Activate the spectral window by clicking on it. Select the Peaks/Remove One command (or right click inside the spectral window and select Remove One Peak in the context menu). The cursor becomes a +. Click one or two red boxes to remove them, then click in the empty space to the left of the frames to return to a normal cursor.
Click the Zoom icon in the toolbar and zoom into a few peaks. Select the Peaks/Edit command (or right lick side the spectral window and select Edit One Peak in the context menu) to manually adjust the box defining a peak.
Click in the center of a red box of a picked peak. The box becomes green, indicating that it is selected for editing. Click the center of the box and drag to move the entire box or click near a corner of the box and drag to resize it.
17. Assigning the cross peaks
You do not need to assign the peak in both dimensions. You can label the cross peaks in one dimension at a time, as the assignment is made. This is usually how assignments are observed.
If you want to use the restraints list directly in the Insight II or Discover program, you have to use the Insight II proton names as the peak names. At the moment there is no check of atom names, so you may enter anything you want.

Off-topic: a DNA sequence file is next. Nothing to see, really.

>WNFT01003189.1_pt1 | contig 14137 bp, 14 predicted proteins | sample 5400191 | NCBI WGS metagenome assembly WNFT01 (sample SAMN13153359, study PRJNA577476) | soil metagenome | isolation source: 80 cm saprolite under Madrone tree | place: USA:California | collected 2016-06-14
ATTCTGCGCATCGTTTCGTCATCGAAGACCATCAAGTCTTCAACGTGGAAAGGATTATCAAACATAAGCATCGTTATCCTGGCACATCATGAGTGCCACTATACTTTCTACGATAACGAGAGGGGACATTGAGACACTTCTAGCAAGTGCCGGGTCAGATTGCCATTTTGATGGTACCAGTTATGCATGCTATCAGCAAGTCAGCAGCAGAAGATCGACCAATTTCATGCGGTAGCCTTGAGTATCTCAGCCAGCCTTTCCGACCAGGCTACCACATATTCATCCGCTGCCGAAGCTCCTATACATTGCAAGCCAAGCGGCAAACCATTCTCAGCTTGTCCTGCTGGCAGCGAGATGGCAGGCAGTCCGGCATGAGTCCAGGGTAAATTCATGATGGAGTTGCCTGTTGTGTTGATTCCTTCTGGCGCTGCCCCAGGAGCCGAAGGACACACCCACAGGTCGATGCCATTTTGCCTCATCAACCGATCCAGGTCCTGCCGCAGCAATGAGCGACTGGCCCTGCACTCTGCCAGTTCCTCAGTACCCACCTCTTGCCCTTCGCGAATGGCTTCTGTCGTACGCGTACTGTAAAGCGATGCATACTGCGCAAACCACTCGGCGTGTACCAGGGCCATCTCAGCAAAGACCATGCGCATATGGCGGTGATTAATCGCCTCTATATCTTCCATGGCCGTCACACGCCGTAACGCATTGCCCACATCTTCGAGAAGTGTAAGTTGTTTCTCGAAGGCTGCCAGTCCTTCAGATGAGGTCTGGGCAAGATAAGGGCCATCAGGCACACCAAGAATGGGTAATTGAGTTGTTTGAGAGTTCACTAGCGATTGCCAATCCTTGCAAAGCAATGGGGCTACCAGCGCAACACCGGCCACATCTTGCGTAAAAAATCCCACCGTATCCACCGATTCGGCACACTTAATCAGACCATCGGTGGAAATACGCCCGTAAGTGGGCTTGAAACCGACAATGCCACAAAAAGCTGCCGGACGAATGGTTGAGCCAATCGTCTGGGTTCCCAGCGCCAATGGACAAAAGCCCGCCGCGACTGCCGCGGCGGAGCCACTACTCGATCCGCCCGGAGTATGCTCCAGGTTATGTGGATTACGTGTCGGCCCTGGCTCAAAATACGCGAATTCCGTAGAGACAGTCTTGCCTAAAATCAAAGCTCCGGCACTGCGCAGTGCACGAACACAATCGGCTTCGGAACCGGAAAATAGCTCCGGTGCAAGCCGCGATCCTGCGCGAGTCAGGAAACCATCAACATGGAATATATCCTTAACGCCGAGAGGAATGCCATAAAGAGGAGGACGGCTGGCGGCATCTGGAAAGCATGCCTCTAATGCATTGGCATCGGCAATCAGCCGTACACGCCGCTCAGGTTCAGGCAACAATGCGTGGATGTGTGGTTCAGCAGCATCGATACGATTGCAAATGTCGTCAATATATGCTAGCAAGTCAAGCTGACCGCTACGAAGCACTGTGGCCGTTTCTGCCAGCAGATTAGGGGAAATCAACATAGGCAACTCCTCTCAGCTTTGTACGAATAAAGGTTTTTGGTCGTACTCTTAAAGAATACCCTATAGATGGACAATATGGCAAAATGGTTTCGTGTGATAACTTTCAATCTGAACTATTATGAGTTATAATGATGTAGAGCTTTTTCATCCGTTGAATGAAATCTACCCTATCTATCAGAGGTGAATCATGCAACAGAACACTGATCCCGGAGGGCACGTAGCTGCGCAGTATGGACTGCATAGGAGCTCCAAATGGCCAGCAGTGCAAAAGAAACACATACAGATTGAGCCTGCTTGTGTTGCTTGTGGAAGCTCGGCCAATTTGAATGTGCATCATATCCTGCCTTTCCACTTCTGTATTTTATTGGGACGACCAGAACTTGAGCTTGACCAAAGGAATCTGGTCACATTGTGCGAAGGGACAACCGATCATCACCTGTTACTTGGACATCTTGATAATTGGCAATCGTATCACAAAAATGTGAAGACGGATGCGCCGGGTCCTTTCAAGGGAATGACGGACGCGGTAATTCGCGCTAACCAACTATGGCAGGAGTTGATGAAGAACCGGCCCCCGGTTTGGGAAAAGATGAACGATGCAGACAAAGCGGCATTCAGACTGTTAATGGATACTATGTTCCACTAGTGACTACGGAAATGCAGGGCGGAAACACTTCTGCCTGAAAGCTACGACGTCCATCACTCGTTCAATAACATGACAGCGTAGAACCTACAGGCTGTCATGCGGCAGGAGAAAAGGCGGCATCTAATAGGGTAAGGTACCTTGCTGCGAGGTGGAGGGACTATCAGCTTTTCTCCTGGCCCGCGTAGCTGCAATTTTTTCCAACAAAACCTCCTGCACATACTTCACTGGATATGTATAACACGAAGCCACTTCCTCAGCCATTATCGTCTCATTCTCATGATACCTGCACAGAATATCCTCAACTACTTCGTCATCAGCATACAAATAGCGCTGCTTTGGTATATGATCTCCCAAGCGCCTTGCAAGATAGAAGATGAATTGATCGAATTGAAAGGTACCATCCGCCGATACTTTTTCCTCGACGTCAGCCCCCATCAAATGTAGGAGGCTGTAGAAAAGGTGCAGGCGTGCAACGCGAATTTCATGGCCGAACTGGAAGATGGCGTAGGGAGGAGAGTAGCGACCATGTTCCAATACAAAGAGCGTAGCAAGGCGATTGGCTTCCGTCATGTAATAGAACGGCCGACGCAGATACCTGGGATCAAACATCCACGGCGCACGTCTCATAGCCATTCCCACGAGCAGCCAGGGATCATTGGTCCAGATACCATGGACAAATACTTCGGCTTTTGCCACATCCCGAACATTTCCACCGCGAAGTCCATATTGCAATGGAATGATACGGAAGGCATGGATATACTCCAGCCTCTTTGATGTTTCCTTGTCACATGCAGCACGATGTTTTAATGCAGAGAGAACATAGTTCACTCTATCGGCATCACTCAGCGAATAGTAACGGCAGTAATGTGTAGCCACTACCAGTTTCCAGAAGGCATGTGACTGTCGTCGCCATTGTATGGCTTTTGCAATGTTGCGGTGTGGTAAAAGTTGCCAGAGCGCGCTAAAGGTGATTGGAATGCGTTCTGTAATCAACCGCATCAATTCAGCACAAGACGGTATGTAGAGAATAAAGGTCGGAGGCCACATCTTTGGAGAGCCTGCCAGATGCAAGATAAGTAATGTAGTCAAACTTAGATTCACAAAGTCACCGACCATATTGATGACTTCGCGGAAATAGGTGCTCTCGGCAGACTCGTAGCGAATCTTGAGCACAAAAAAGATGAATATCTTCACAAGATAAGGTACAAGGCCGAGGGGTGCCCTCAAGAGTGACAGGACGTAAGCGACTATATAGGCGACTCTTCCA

18. Displaying assignments
FELIX searches the assignment list, and colors the boxes surrounding all peaks with a label of h1 in D1 dimension in yellow. FELIX reports the coordinates of the peak on the status bar.
19. Calculating volumes
To calculate the volumes of the picked peaks, select the Measure/Integral/Volume command. In the control panel, select the Measure All Volume option for Action. In the next control panel, leave the Peak and Volume set at their defaults. Set Volume Slot Number to 1 and Mixing Time to 0.1. Click OK.
To calculate restraints from these volumes based on the two-spin approximation, you must open or create a scalar entity for the database, define a scalar pair, create the restraints (strong-medium-weak, or any other listed choice), and write the restraints file. The appropriate commands are in the Measure menu.
20. Quit FELIX